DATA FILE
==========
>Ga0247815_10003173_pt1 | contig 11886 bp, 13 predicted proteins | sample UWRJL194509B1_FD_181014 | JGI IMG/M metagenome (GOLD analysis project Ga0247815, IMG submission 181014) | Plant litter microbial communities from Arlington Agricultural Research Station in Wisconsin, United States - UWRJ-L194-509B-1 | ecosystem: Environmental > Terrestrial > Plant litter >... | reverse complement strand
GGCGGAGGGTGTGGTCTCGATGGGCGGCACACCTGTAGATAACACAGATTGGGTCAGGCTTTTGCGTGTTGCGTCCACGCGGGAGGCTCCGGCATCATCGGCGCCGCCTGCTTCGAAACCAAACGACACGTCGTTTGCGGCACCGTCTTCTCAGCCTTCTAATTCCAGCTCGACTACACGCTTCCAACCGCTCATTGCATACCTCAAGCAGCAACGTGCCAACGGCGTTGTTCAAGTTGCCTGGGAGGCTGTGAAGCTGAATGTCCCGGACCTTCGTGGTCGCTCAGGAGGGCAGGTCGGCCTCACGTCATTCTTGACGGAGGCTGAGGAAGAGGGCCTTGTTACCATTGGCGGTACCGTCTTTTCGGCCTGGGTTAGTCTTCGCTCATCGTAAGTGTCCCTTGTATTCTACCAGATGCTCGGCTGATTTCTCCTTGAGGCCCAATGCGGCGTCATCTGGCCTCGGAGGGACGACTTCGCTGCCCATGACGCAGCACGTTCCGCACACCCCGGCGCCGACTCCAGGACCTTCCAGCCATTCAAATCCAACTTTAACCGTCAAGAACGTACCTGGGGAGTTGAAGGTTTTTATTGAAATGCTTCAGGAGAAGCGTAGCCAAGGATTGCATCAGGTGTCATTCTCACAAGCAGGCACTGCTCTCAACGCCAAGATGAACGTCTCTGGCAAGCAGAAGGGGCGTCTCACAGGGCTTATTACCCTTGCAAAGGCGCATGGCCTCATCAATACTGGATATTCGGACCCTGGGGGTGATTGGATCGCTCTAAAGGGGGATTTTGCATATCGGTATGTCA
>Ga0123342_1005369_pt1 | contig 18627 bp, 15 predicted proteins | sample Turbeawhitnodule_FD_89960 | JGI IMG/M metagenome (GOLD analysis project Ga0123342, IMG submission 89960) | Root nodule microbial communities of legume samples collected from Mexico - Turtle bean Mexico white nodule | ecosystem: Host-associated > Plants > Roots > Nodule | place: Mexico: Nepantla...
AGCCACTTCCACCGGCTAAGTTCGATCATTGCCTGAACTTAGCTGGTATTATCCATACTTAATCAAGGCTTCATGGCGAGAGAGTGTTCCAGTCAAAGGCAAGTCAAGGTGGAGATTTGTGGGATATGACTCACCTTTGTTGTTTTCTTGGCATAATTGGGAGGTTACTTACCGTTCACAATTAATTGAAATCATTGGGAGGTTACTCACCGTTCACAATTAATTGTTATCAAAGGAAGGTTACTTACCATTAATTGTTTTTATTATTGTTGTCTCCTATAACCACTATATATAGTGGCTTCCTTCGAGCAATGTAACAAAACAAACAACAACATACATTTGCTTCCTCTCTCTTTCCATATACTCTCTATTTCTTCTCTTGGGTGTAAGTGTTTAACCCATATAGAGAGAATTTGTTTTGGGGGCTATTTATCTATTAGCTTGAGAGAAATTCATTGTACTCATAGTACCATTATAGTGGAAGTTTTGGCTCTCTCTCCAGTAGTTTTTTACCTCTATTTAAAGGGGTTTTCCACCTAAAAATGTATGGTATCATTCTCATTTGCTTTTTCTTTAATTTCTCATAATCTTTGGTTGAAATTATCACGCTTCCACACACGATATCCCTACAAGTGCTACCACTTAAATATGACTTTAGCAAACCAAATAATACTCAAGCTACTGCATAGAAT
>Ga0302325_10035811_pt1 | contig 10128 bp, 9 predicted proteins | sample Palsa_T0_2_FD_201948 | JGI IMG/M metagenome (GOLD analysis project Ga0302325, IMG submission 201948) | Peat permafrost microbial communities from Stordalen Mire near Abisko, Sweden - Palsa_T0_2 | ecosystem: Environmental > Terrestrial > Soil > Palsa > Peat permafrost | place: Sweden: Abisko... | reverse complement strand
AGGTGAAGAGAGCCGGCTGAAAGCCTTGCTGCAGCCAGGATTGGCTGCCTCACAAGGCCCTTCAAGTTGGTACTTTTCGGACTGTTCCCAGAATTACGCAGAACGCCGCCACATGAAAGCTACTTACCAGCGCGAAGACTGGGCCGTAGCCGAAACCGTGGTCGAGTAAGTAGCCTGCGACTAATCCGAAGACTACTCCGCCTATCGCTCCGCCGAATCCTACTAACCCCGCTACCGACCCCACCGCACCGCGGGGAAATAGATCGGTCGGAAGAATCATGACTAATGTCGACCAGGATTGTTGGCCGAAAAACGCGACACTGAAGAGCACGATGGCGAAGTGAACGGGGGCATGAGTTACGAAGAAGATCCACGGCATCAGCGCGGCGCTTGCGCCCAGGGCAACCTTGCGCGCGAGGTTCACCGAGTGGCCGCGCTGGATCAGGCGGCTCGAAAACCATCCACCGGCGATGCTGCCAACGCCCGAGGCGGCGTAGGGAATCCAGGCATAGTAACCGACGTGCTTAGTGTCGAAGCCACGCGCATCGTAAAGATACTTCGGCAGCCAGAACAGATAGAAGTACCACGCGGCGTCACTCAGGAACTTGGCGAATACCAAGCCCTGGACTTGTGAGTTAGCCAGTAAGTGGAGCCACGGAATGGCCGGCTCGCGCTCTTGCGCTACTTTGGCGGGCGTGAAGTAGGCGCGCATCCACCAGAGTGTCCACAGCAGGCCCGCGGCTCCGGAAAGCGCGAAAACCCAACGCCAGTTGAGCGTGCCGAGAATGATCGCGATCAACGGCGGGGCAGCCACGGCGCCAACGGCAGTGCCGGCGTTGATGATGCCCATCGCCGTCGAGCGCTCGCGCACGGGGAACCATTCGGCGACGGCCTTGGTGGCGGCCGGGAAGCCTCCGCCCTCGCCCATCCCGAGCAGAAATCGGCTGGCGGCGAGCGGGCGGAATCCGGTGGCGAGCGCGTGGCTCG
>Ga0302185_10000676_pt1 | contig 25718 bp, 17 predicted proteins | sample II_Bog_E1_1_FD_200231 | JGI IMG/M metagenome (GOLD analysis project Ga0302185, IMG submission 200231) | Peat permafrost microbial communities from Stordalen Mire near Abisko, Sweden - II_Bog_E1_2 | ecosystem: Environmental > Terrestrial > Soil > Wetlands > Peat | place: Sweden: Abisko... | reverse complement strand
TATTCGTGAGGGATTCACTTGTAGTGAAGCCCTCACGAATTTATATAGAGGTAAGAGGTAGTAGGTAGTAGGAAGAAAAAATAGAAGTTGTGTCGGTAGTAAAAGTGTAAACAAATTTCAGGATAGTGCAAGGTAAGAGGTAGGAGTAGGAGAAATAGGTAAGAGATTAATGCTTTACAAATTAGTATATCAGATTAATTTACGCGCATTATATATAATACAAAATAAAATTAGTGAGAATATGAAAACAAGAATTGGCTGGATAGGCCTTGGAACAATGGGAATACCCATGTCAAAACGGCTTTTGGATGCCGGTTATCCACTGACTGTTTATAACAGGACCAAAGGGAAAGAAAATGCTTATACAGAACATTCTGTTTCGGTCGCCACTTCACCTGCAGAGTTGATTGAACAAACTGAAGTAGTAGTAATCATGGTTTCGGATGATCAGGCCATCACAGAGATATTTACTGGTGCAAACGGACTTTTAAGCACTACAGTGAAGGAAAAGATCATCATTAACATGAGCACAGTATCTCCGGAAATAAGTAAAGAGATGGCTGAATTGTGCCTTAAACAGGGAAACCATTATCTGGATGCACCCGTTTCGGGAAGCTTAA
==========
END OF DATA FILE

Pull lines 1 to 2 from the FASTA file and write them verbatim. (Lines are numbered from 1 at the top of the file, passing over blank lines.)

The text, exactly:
>Ga0247815_10003173_pt1 | contig 11886 bp, 13 predicted proteins | sample UWRJL194509B1_FD_181014 | JGI IMG/M metagenome (GOLD analysis project Ga0247815, IMG submission 181014) | Plant litter microbial communities from Arlington Agricultural Research Station in Wisconsin, United States - UWRJ-L194-509B-1 | ecosystem: Environmental > Terrestrial > Plant litter >... | reverse complement strand
GGCGGAGGGTGTGGTCTCGATGGGCGGCACACCTGTAGATAACACAGATTGGGTCAGGCTTTTGCGTGTTGCGTCCACGCGGGAGGCTCCGGCATCATCGGCGCCGCCTGCTTCGAAACCAAACGACACGTCGTTTGCGGCACCGTCTTCTCAGCCTTCTAATTCCAGCTCGACTACACGCTTCCAACCGCTCATTGCATACCTCAAGCAGCAACGTGCCAACGGCGTTGTTCAAGTTGCCTGGGAGGCTGTGAAGCTGAATGTCCCGGACCTTCGTGGTCGCTCAGGAGGGCAGGTCGGCCTCACGTCATTCTTGACGGAGGCTGAGGAAGAGGGCCTTGTTACCATTGGCGGTACCGTCTTTTCGGCCTGGGTTAGTCTTCGCTCATCGTAAGTGTCCCTTGTATTCTACCAGATGCTCGGCTGATTTCTCCTTGAGGCCCAATGCGGCGTCATCTGGCCTCGGAGGGACGACTTCGCTGCCCATGACGCAGCACGTTCCGCACACCCCGGCGCCGACTCCAGGACCTTCCAGCCATTCAAATCCAACTTTAACCGTCAAGAACGTACCTGGGGAGTTGAAGGTTTTTATTGAAATGCTTCAGGAGAAGCGTAGCCAAGGATTGCATCAGGTGTCATTCTCACAAGCAGGCACTGCTCTCAACGCCAAGATGAACGTCTCTGGCAAGCAGAAGGGGCGTCTCACAGGGCTTATTACCCTTGCAAAGGCGCATGGCCTCATCAATACTGGATATTCGGACCCTGGGGGTGATTGGATCGCTCTAAAGGGGGATTTTGCATATCGGTATGTCA